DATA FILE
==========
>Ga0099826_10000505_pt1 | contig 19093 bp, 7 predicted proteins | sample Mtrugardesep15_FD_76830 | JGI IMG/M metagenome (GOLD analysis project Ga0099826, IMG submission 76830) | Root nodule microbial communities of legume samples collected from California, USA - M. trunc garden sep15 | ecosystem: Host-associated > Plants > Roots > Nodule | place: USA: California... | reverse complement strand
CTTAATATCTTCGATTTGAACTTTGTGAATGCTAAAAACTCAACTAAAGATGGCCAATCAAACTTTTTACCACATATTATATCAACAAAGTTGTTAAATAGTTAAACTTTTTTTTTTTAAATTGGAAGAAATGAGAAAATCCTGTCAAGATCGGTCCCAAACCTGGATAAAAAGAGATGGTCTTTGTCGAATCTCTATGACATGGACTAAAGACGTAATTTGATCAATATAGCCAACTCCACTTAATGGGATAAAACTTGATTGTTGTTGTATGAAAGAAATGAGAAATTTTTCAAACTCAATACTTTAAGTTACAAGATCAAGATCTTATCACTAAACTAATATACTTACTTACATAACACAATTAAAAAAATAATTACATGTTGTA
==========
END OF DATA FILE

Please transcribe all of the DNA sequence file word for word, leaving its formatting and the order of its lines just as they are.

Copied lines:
>Ga0099826_10000505_pt1 | contig 19093 bp, 7 predicted proteins | sample Mtrugardesep15_FD_76830 | JGI IMG/M metagenome (GOLD analysis project Ga0099826, IMG submission 76830) | Root nodule microbial communities of legume samples collected from California, USA - M. trunc garden sep15 | ecosystem: Host-associated > Plants > Roots > Nodule | place: USA: California... | reverse complement strand
CTTAATATCTTCGATTTGAACTTTGTGAATGCTAAAAACTCAACTAAAGATGGCCAATCAAACTTTTTACCACATATTATATCAACAAAGTTGTTAAATAGTTAAACTTTTTTTTTTTAAATTGGAAGAAATGAGAAAATCCTGTCAAGATCGGTCCCAAACCTGGATAAAAAGAGATGGTCTTTGTCGAATCTCTATGACATGGACTAAAGACGTAATTTGATCAATATAGCCAACTCCACTTAATGGGATAAAACTTGATTGTTGTTGTATGAAAGAAATGAGAAATTTTTCAAACTCAATACTTTAAGTTACAAGATCAAGATCTTATCACTAAACTAATATACTTACTTACATAACACAATTAAAAAAATAATTACATGTTGTA